It’s no wonder that Zacharias is a quiet, serious individual who is practically eclipsed every time Prunella enters the scene. She is a whirlwind of utter self-belief and resolve, practical, resourceful, ambitious, endlessly inventive and magically gifted. Having very few advantages and understanding perfectly how pitiless society can be, she is determined to manoeuvre herself into as safe a position as she can manage. I was in love with her from the get-go for being so very herself and not giving a fig about what society expects of her.
Which is not to say that Zacharias is any less lovable. He is, however, someone you need to spend more time with to love. Used as he is to having to hide his true feelings about the thousand tiny slights he receives for being an African gentleman (a dichotomy if ever there was one: an African at this time seen as less, beneath notice, unworthy of recognition; a gentleman seen as a person of good social standing and thus deserving of recognition), in a position of considerable power, he is far more reserved than Prunella. I loved that neither Zacharias and Prunella’s discussion about being outsiders, nor Zacharias and Sir Stephen’s discussion about obligation and love, tried to simplify or ignore the very complex feelings involved. Zacharias’ whole life is a tumult of anger, guilt and gratitude and there were a couple of moments when Sir Stephen mentioned some memory he had of Zacharias and Zacharias remembered the same instance, but through such a completely different lens of experience, that I choked up.
This. This is why I read. To see and feel and know more than I could without books.
And then there were moments when I laughed out loud (my bus journeys are an embarrassment, I tell you). Cho’s fairies and magical creatures are as contrary, fickle and pleasure-seeking as you could want; Prunella is, I think I may have mentioned already, a delight; Mak Genggang ever more so because while Prunella knows the conventions she’s flouting, Mak Genggang doesn’t even acknowledge them in the first place (if she doesn’t appear in the sequel The True Queen I will be heart-broken) and I love the wake of indignant men she leaves behind her. Damerell, on the other hand, seems to have stepped right out of the pages of a Georgette Heyer novel, and I ate up every scene he was in; there was, too, such an interesting dynamic between him and Rollo that I hope we get to see them again, (was I being dumb that I didn’t see the Rollo and Poggs thing coming? It was the loveliest surprise, but as I haven’t started rereading the book yet, I don’t know how obvious the foreshadowing was. I loved it, anyway).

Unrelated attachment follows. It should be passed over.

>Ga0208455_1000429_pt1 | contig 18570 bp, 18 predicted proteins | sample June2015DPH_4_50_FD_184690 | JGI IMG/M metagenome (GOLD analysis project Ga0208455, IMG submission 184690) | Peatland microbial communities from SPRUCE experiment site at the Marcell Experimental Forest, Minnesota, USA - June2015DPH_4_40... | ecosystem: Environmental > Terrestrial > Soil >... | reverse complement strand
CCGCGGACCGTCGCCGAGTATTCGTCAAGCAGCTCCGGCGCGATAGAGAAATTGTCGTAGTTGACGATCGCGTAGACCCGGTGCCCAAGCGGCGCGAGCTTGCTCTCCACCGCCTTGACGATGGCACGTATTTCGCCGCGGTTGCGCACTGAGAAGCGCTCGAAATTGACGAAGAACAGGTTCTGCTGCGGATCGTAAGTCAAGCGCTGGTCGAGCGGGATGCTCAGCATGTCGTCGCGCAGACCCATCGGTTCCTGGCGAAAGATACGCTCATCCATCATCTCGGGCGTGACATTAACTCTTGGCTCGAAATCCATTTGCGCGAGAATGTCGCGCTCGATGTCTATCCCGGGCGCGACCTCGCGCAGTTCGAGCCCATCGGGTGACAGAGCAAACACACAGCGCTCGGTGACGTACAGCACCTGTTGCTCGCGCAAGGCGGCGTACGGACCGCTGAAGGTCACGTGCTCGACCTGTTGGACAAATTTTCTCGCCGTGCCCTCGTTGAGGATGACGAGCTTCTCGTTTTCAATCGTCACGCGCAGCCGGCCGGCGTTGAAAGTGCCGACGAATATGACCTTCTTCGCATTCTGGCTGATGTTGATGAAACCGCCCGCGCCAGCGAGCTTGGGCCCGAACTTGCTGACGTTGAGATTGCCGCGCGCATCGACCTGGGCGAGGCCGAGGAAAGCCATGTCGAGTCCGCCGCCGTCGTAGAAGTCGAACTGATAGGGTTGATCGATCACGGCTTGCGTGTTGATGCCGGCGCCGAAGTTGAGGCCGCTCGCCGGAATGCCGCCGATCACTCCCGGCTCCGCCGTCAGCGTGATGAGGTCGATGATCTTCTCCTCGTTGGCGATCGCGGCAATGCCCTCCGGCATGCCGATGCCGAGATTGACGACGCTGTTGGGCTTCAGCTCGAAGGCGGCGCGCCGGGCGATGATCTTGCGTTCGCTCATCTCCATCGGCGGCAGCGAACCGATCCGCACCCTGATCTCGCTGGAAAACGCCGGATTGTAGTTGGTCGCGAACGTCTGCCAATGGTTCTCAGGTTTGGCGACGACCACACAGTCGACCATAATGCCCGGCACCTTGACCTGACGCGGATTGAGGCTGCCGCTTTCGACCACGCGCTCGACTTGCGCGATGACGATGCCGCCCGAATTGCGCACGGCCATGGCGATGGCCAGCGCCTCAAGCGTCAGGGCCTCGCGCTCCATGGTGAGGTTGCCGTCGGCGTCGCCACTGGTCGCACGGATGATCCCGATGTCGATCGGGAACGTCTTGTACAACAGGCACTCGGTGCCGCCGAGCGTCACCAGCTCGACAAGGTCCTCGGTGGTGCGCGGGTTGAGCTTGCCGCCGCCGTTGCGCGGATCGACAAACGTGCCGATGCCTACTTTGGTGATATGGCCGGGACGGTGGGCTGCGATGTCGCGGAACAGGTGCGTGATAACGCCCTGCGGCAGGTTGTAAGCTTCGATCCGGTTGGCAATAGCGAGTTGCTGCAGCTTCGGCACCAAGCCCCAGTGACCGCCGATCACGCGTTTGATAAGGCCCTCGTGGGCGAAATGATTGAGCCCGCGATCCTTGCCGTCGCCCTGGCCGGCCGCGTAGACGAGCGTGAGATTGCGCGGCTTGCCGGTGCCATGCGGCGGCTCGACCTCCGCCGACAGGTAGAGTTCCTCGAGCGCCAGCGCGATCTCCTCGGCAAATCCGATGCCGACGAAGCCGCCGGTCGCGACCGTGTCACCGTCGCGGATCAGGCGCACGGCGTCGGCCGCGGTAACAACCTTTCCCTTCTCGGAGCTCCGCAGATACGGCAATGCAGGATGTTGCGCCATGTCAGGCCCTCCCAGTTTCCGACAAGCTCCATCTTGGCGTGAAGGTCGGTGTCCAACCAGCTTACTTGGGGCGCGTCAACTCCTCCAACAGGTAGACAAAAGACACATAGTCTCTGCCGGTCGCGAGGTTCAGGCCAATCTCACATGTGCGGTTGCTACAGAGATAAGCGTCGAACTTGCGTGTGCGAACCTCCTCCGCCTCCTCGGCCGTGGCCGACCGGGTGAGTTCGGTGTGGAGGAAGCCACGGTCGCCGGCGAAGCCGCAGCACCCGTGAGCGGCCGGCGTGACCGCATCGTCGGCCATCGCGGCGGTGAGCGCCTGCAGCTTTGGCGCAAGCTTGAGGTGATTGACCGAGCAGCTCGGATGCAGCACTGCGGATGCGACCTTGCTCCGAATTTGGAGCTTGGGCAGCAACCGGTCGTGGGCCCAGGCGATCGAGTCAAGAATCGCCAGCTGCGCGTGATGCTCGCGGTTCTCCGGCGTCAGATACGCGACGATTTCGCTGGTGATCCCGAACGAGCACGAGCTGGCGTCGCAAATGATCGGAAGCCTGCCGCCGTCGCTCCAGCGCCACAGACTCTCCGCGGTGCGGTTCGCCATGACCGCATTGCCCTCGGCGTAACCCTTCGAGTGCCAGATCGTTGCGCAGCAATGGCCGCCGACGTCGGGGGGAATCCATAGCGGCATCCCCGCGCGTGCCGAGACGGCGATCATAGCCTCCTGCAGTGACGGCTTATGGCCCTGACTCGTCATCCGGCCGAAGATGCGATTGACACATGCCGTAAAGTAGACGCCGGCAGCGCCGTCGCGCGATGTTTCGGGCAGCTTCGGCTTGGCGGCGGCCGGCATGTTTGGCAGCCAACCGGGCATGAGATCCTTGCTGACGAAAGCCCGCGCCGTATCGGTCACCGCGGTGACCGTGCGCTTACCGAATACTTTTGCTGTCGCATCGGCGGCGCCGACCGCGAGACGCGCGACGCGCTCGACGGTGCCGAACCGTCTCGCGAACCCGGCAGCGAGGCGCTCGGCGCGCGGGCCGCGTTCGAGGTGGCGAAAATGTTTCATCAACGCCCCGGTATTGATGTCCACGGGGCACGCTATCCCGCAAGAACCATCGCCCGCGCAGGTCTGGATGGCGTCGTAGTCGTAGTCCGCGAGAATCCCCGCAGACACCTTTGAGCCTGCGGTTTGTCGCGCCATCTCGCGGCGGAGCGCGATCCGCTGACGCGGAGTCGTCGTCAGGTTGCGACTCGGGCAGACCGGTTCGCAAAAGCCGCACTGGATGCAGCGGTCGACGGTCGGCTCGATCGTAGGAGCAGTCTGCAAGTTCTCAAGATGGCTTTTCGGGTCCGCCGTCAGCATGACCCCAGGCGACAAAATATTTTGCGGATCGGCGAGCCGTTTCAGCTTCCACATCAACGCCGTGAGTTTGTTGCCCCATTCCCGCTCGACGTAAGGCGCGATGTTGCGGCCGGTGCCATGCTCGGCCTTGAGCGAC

There were also moments where I was furious with certain characters and had to put the book down for a minute or two; where I was enchanted by magic and had to read a passage over again, and where I was horrified by actions contemplated and actions taken (Prunella, I am looking quite particularly at you here). That there was very real human menace alongside magical delights and dangers, and problematic emotions in the same space as amusement and romance has left me full of admiration for Cho’s skill in keeping it all together and spinning such a gorgeous tale. Go and read it now if you haven’t already.
Seriously, what are you still doing here?